By Caroline Willcox
The cost of housing has risen to such an extent in the past few years that, for some, it has become prohibitive to home ownership or housing generally. This problem is especially prevalent in Idaho, where houses in Boise are almost 70 percent overvalued. A woman in Idaho, Chasidy Decker, found a solution to this problem that worked for her. She bought a “tiny home” constructed from high-quality materials and up to the safety standards of a traditional home. She wanted a tiny home because “they were attractive, affordable, reliable, mobile, and stable. With a tiny home on wheels, I believed I would always have a roof over my head.” Chasidy found a place to park her tiny home in Meridian, Idaho, on Robert Calacal’s property. Calacal purchased his property specifically in part because of its RV hookups that he could rent to people like Chasidy, who would need a place for their tiny home or RV. The previous owners of his property and other neighbors utilize their property in this way. Chasidy and Robert signed a one year lease in which they agreed that Chasidy would pay $600 plus $100 in utilities to Robert in exchange for her to be able to live on his property.
Unfortunately, the city of Meridian prevented this mutually beneficial agreement that allowed for a home for Casidy and rental income for Robert. While the city code allows Chasidy to have her tiny home parked on the property indefinitely, the regulation prohibits living in “mobile tiny houses” or RVs “except within a recreational vehicle park.” However, there are currently extensive waitlists for the local RV parks for tiny homeowners like Chasidy, and even then, some do not allow tiny homes to use their property. The City ordered Chasidy to move from Robert’s property within ten days or face criminal prosecution and fines up to $1,000 per day. Chasidy ultimately complied with the order, leaving her homeless, despite owning a perfectly safe home.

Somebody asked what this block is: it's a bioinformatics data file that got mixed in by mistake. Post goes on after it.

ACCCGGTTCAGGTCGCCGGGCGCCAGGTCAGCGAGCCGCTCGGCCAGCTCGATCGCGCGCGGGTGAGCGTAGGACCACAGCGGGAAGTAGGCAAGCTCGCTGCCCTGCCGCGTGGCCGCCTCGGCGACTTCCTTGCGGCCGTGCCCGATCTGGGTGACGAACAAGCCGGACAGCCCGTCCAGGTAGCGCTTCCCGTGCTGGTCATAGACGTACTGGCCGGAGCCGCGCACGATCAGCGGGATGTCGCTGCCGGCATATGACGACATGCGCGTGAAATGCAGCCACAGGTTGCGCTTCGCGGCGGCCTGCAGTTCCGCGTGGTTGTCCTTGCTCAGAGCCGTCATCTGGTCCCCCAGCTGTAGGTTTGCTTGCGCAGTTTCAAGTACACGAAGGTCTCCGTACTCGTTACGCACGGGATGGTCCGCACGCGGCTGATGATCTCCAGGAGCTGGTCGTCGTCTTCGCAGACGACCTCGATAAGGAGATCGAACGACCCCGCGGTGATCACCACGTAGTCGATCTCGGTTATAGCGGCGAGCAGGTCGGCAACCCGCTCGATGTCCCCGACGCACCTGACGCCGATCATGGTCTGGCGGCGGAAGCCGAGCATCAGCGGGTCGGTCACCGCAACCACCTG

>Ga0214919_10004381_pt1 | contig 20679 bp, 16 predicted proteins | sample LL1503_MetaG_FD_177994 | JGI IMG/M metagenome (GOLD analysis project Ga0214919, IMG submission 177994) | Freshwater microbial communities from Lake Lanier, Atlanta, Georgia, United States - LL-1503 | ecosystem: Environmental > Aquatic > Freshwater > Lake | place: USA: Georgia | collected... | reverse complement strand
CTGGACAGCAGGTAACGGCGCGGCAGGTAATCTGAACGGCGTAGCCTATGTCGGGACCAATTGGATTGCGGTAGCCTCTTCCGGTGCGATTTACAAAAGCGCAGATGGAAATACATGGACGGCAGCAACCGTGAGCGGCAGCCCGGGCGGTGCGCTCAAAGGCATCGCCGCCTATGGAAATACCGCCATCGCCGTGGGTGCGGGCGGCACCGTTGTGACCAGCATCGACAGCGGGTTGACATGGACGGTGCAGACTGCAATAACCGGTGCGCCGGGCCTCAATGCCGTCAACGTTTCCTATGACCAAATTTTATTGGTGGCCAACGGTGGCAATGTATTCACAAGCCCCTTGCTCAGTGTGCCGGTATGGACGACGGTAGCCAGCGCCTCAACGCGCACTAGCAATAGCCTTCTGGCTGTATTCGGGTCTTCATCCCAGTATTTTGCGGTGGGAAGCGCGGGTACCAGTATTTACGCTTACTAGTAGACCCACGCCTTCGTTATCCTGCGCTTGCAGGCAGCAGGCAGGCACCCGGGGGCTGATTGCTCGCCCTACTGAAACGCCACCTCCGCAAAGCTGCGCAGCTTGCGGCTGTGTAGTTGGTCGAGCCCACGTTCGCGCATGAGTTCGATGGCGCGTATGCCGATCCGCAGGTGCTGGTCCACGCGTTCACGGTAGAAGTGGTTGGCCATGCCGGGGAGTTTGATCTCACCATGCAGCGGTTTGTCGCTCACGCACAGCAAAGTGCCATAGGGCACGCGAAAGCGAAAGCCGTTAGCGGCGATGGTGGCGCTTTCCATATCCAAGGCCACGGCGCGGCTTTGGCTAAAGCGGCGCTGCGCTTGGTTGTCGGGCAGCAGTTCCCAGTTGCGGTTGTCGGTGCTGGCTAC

In addition to the fact that the city selectively and arbitrarily enforced the ordinance against Chasidy and Robert, the ordinance violates the Idaho constitution and the parties’ property rights. The Idaho constitution requires “laws infringing on property rights to have a direct, real, and substantial relation to legitimate government interest.” The attorneys representing her argue that this specific ordinance fails that requirement. They argue that the ordinance does not promote health or safety because the city allows people to live in the same structures but only if they are parked in specified areas. The home itself is not regulated; instead, the only issue the ordinance regulates is where homes and RVs are parked. The ordinance also does not advance any aesthetic goals for the city because owners can keep any RV or tiny home parked on private property so long as no one is using them for the purpose of providing housing. While zoning laws and land use regulations can play an important part in ensuring the safety of a town’s citizens, they must actually serve a legitimate public end. When they do not, they violate the rights of their citizens. Casidy has filed a complaint for declaratory and injunctive relief in an attempt to have her property rights restored and the use of her home permitted.